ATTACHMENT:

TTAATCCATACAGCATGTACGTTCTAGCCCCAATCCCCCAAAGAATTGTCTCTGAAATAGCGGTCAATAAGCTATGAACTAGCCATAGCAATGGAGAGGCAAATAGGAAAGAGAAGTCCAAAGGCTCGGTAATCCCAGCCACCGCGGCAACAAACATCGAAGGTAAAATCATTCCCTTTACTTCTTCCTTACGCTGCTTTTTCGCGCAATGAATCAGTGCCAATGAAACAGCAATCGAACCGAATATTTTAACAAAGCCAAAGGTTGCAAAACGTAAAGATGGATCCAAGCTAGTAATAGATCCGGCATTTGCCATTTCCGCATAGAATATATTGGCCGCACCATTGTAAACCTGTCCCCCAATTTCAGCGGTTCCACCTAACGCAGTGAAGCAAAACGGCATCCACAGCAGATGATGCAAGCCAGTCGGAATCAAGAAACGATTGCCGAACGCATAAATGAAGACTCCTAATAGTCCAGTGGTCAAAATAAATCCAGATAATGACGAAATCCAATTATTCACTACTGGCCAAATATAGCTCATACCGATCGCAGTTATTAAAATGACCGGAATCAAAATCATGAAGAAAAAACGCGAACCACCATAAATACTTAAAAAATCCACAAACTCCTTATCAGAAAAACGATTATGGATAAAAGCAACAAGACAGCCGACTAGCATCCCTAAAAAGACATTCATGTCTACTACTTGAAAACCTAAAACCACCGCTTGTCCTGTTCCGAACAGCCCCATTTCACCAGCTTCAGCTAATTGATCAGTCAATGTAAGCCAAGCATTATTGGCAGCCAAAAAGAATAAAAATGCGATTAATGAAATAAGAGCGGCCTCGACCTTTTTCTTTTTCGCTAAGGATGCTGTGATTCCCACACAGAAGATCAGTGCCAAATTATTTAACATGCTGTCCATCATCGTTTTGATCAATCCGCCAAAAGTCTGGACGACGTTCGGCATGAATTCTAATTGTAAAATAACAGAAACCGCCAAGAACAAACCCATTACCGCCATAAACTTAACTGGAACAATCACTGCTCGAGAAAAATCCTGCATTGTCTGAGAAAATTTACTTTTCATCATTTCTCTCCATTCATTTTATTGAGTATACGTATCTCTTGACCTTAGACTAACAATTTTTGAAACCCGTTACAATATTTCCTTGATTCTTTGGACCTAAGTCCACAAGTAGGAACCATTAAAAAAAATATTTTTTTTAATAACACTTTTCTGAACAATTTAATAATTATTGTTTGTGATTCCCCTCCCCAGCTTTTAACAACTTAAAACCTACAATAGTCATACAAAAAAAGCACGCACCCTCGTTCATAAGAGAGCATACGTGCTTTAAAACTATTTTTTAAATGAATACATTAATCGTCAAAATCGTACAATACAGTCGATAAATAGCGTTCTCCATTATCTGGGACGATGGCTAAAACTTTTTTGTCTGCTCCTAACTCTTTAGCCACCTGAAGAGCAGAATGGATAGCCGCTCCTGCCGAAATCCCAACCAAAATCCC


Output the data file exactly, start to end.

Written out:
TTAATCCATACAGCATGTACGTTCTAGCCCCAATCCCCCAAAGAATTGTCTCTGAAATAGCGGTCAATAAGCTATGAACTAGCCATAGCAATGGAGAGGCAAATAGGAAAGAGAAGTCCAAAGGCTCGGTAATCCCAGCCACCGCGGCAACAAACATCGAAGGTAAAATCATTCCCTTTACTTCTTCCTTACGCTGCTTTTTCGCGCAATGAATCAGTGCCAATGAAACAGCAATCGAACCGAATATTTTAACAAAGCCAAAGGTTGCAAAACGTAAAGATGGATCCAAGCTAGTAATAGATCCGGCATTTGCCATTTCCGCATAGAATATATTGGCCGCACCATTGTAAACCTGTCCCCCAATTTCAGCGGTTCCACCTAACGCAGTGAAGCAAAACGGCATCCACAGCAGATGATGCAAGCCAGTCGGAATCAAGAAACGATTGCCGAACGCATAAATGAAGACTCCTAATAGTCCAGTGGTCAAAATAAATCCAGATAATGACGAAATCCAATTATTCACTACTGGCCAAATATAGCTCATACCGATCGCAGTTATTAAAATGACCGGAATCAAAATCATGAAGAAAAAACGCGAACCACCATAAATACTTAAAAAATCCACAAACTCCTTATCAGAAAAACGATTATGGATAAAAGCAACAAGACAGCCGACTAGCATCCCTAAAAAGACATTCATGTCTACTACTTGAAAACCTAAAACCACCGCTTGTCCTGTTCCGAACAGCCCCATTTCACCAGCTTCAGCTAATTGATCAGTCAATGTAAGCCAAGCATTATTGGCAGCCAAAAAGAATAAAAATGCGATTAATGAAATAAGAGCGGCCTCGACCTTTTTCTTTTTCGCTAAGGATGCTGTGATTCCCACACAGAAGATCAGTGCCAAATTATTTAACATGCTGTCCATCATCGTTTTGATCAATCCGCCAAAAGTCTGGACGACGTTCGGCATGAATTCTAATTGTAAAATAACAGAAACCGCCAAGAACAAACCCATTACCGCCATAAACTTAACTGGAACAATCACTGCTCGAGAAAAATCCTGCATTGTCTGAGAAAATTTACTTTTCATCATTTCTCTCCATTCATTTTATTGAGTATACGTATCTCTTGACCTTAGACTAACAATTTTTGAAACCCGTTACAATATTTCCTTGATTCTTTGGACCTAAGTCCACAAGTAGGAACCATTAAAAAAAATATTTTTTTTAATAACACTTTTCTGAACAATTTAATAATTATTGTTTGTGATTCCCCTCCCCAGCTTTTAACAACTTAAAACCTACAATAGTCATACAAAAAAAGCACGCACCCTCGTTCATAAGAGAGCATACGTGCTTTAAAACTATTTTTTAAATGAATACATTAATCGTCAAAATCGTACAATACAGTCGATAAATAGCGTTCTCCATTATCTGGGACGATGGCTAAAACTTTTTTGTCTGCTCCTAACTCTTTAGCCACCTGAAGAGCAGAATGGATAGCCGCTCCTGCCGAAATCCCAACCAAAATCCC